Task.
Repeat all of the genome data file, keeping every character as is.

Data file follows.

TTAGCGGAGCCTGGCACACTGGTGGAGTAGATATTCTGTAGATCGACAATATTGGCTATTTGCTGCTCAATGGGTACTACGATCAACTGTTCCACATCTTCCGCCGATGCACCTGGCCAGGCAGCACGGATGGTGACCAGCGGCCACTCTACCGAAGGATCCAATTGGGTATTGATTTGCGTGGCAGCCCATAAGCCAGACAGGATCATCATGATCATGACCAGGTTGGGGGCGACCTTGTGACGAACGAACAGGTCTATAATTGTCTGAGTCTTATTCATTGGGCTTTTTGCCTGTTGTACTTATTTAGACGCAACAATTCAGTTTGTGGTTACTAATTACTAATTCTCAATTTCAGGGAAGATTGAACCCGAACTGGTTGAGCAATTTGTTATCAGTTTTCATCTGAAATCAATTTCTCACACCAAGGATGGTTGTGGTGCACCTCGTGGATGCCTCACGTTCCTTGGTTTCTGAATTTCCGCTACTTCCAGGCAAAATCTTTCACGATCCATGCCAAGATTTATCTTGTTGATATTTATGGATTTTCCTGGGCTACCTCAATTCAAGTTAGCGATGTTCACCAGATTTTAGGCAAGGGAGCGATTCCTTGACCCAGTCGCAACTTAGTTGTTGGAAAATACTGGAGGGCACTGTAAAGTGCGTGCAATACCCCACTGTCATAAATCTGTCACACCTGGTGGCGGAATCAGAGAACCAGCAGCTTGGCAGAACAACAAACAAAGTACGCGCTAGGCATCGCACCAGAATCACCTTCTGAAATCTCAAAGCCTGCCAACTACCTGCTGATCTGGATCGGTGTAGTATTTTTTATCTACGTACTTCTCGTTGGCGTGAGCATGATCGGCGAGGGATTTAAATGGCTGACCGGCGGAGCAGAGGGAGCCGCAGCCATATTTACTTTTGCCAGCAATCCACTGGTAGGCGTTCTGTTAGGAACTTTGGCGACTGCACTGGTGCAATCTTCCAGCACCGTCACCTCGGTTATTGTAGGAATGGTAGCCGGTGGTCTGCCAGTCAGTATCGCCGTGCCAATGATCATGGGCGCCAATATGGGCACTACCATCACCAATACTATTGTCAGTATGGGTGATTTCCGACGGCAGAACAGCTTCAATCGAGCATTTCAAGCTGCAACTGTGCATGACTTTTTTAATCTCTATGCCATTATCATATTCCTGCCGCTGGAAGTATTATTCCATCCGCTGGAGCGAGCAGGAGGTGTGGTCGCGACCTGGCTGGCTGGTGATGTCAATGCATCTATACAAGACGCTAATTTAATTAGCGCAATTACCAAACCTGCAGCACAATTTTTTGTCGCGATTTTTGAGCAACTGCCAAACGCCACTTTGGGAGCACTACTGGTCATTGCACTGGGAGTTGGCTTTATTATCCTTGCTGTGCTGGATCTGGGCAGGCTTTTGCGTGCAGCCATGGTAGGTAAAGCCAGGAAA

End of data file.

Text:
TTAGCGGAGCCTGGCACACTGGTGGAGTAGATATTCTGTAGATCGACAATATTGGCTATTTGCTGCTCAATGGGTACTACGATCAACTGTTCCACATCTTCCGCCGATGCACCTGGCCAGGCAGCACGGATGGTGACCAGCGGCCACTCTACCGAAGGATCCAATTGGGTATTGATTTGCGTGGCAGCCCATAAGCCAGACAGGATCATCATGATCATGACCAGGTTGGGGGCGACCTTGTGACGAACGAACAGGTCTATAATTGTCTGAGTCTTATTCATTGGGCTTTTTGCCTGTTGTACTTATTTAGACGCAACAATTCAGTTTGTGGTTACTAATTACTAATTCTCAATTTCAGGGAAGATTGAACCCGAACTGGTTGAGCAATTTGTTATCAGTTTTCATCTGAAATCAATTTCTCACACCAAGGATGGTTGTGGTGCACCTCGTGGATGCCTCACGTTCCTTGGTTTCTGAATTTCCGCTACTTCCAGGCAAAATCTTTCACGATCCATGCCAAGATTTATCTTGTTGATATTTATGGATTTTCCTGGGCTACCTCAATTCAAGTTAGCGATGTTCACCAGATTTTAGGCAAGGGAGCGATTCCTTGACCCAGTCGCAACTTAGTTGTTGGAAAATACTGGAGGGCACTGTAAAGTGCGTGCAATACCCCACTGTCATAAATCTGTCACACCTGGTGGCGGAATCAGAGAACCAGCAGCTTGGCAGAACAACAAACAAAGTACGCGCTAGGCATCGCACCAGAATCACCTTCTGAAATCTCAAAGCCTGCCAACTACCTGCTGATCTGGATCGGTGTAGTATTTTTTATCTACGTACTTCTCGTTGGCGTGAGCATGATCGGCGAGGGATTTAAATGGCTGACCGGCGGAGCAGAGGGAGCCGCAGCCATATTTACTTTTGCCAGCAATCCACTGGTAGGCGTTCTGTTAGGAACTTTGGCGACTGCACTGGTGCAATCTTCCAGCACCGTCACCTCGGTTATTGTAGGAATGGTAGCCGGTGGTCTGCCAGTCAGTATCGCCGTGCCAATGATCATGGGCGCCAATATGGGCACTACCATCACCAATACTATTGTCAGTATGGGTGATTTCCGACGGCAGAACAGCTTCAATCGAGCATTTCAAGCTGCAACTGTGCATGACTTTTTTAATCTCTATGCCATTATCATATTCCTGCCGCTGGAAGTATTATTCCATCCGCTGGAGCGAGCAGGAGGTGTGGTCGCGACCTGGCTGGCTGGTGATGTCAATGCATCTATACAAGACGCTAATTTAATTAGCGCAATTACCAAACCTGCAGCACAATTTTTTGTCGCGATTTTTGAGCAACTGCCAAACGCCACTTTGGGAGCACTACTGGTCATTGCACTGGGAGTTGGCTTTATTATCCTTGCTGTGCTGGATCTGGGCAGGCTTTTGCGTGCAGCCATGGTAGGTAAAGCCAGGAAA